With the new era, Folt is looking forward to a change of seasons. The first few weeks of the semester will be undoubtedly busy, and Folt is excited for the rush of a new school year. Though she has met with many members of the community since July — she is the first president to meet with members of USC Facilities Management — she hopes to balance merely listening to community concerns with taking action.
“I am impatient, and I want to get started on the things that we want to do together,” she laughed. “You almost have to hold yourself back a little bit. Every meeting I go to, I come away with a set of new things I’ve learned about the institution and a set of new things I want to work on.”
At a time when progress seems stunted and trust in the administration is low, repairing and rebuilding the University is a grueling task. But for Folt, moving forward is the only viable path.
“It’s not like this is a new job [for her],” Board of Trustees chairman Rick Caruso said. “She knows the issues and understands the dynamics on campus. What I’m most excited about is that there is an enthusiasm and so many positive things happening on campus that are continuing to move [us] forward.”
Folt wants to prioritize accessibility and ensure equity for all students — from study abroad programs and internships to financial aid and graduation rates, Folt’s leadership is strictly student-oriented.
Though the University grants over $350 million in financial aid from its own sources and 21% of USC students receive Pell Grants, Folt sees room to improve accessibility at USC. Even in the face of a University that boasts a $5.5 billion endowment and ranks as the 21st richest University in the country, inequality persists.
“Every meeting I go to, I come away with a setCAROL FOLT | USC’s 12th President
of new things I’ve learned about the institution
and a set of new things I want to work on.”
In March, the FBI disclosed its investigation into 50 wealthy, high-profile parents who collectively paid millions of dollars to alter their children’s standardized test scores, bribe university officials and create fake athletic profiles to admit their children into elite schools across the U.S. USC was at the forefront of the scandal, with the highest number of incidents of misconduct among universities implicated in the scheme.
Responding to the ensuing outrage, Austin announced a series of reforms, including reconsidering the status of students admitted through the scheme and increasing oversight for athletics admissions. Austin has since left office, leaving Folt to carry on the changes.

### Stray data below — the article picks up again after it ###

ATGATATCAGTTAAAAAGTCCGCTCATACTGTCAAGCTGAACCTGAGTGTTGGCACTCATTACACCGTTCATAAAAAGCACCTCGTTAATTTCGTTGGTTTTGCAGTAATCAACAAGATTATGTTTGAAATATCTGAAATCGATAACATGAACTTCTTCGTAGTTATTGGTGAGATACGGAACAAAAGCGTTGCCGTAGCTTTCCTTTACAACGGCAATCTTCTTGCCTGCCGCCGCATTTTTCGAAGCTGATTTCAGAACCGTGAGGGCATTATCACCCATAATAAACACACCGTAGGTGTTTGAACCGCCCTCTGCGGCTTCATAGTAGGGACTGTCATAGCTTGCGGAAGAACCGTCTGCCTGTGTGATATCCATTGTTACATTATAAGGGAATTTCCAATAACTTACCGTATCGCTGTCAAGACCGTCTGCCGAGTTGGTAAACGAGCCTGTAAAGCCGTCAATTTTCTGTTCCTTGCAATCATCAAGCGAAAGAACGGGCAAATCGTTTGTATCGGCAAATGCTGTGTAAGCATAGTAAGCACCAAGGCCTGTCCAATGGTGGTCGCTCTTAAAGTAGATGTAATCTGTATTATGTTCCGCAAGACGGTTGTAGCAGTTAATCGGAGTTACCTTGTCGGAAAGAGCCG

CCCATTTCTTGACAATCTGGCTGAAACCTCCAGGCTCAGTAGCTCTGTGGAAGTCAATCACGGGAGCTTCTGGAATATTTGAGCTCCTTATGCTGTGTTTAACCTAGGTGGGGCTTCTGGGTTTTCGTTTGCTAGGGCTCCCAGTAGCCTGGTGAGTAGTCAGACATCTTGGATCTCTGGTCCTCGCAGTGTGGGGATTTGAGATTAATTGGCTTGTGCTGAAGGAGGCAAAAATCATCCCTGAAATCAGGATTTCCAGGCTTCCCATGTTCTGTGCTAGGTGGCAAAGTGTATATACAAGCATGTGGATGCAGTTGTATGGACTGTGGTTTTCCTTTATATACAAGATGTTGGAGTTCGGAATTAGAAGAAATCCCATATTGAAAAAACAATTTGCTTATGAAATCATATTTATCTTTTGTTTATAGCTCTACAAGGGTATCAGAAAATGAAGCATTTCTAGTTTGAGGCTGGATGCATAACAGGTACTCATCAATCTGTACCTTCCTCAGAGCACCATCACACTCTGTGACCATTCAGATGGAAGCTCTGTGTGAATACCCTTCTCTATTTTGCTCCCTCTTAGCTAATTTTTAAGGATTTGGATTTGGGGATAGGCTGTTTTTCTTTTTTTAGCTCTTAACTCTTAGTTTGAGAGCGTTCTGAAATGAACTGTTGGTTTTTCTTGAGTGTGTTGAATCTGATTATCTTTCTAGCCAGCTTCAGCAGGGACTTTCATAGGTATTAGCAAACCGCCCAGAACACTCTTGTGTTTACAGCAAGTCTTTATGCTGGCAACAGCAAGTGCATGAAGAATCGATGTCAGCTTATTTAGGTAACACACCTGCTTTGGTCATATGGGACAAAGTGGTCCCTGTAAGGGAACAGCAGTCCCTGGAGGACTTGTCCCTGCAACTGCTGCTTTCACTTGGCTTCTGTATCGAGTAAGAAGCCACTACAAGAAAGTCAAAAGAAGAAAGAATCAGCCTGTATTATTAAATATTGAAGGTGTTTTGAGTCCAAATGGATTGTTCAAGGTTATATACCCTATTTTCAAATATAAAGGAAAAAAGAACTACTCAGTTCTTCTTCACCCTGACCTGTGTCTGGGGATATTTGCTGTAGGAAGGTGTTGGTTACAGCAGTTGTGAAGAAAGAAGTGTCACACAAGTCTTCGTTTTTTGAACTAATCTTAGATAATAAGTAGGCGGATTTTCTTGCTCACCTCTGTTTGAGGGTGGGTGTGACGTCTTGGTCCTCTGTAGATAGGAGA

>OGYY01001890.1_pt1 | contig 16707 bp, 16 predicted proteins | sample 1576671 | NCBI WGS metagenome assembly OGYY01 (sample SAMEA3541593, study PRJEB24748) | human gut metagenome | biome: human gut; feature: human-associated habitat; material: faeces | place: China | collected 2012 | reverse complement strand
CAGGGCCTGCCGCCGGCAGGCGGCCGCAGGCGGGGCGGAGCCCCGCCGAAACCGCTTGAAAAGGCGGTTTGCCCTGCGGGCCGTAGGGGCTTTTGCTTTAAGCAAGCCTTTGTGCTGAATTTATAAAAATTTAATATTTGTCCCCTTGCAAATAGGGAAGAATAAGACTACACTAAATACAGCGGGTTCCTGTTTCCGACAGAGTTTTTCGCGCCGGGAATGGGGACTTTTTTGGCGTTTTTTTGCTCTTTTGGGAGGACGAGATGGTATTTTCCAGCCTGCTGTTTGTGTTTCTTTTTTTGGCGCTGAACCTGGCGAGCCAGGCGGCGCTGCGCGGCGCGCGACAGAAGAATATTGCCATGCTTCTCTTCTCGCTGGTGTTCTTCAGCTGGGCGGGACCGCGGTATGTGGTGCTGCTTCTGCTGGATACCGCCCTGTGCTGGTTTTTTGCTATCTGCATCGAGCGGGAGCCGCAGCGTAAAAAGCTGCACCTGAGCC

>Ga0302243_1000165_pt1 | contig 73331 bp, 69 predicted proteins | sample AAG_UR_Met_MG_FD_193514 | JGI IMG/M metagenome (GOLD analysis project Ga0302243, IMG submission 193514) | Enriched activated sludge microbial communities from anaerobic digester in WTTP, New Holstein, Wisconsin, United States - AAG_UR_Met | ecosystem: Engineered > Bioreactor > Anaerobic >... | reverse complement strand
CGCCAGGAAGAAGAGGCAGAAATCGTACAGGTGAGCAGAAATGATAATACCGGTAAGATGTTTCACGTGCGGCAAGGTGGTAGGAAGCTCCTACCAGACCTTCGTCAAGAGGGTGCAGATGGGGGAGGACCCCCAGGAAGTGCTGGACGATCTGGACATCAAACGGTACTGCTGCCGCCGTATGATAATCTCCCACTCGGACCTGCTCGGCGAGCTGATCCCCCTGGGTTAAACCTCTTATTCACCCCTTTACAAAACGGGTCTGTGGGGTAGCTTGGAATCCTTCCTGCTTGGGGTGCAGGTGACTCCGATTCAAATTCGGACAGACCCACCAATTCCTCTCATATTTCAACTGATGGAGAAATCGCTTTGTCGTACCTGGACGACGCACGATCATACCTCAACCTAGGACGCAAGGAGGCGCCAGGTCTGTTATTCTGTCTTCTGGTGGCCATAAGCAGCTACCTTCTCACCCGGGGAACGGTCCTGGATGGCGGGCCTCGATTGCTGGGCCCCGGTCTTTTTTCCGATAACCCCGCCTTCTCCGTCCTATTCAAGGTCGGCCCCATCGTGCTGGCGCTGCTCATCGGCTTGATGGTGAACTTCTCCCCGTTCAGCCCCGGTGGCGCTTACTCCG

Folt strongly believes that shared governance is key to building transparency and trust between students, faculty, staff and administrators in addressing the University’s controversies.
“It’s one thing just to say transparency, but you need to actually understand what that means to people,” Folt said. “Sometimes transparency means actually being heard and I don’t think everyone expects that every single thing that they say is being acted on, but they want to know they’re getting a fair hearing.”
Stone hopes that Folt’s priority is to analyze and critique the areas where the University has failed. He emphasizes that USC is in need of a refocus — away from fundraising and climbing the ranks toward values-based leadership.
“Just the dialogue that Dr. Folt is using is promising, but I think the biggest thing is just making sure that there is follow-through,” Stone said. “She will really set a tone and a culture at USC that will hopefully impact the University in a positive way.”
As a part of that new tone and culture, Folt is building a renewed University administration. She tapped former UNC officials Winston Crisp and Felicia Washington as vice president for student affairs and senior vice president of human resources, respectively, and brought on communications expert Glenn Osaki as the University’s chief communications officer.
“Carol is demanding excellence from everybody that she has been bringing in, whether they are from Chapel Hill or someplace else,” Caruso said. “She wants to surround herself with talented people, with the interests of students in mind.”
The beginning of every school year signals a fresh start. But this year, that fresh start feels particularly significant.
As students unpack boxes, move furniture and hang USC pennants on new dorm walls, Folt is also moving in: This fall, she’ll likely fill the shelves of her office, discover cherished campus traditions and take her granddaughter, donned in cardinal and gold, to a Trojan football game.
But a fresh start doesn’t erase a difficult past. The USC community seems optimistic for Folt’s presidency, but cautiously so. Folt will begin a new and unique chapter in USC’s history — one that she has yet to write.
Andrea Klick and Tomás Mier contributed to this report.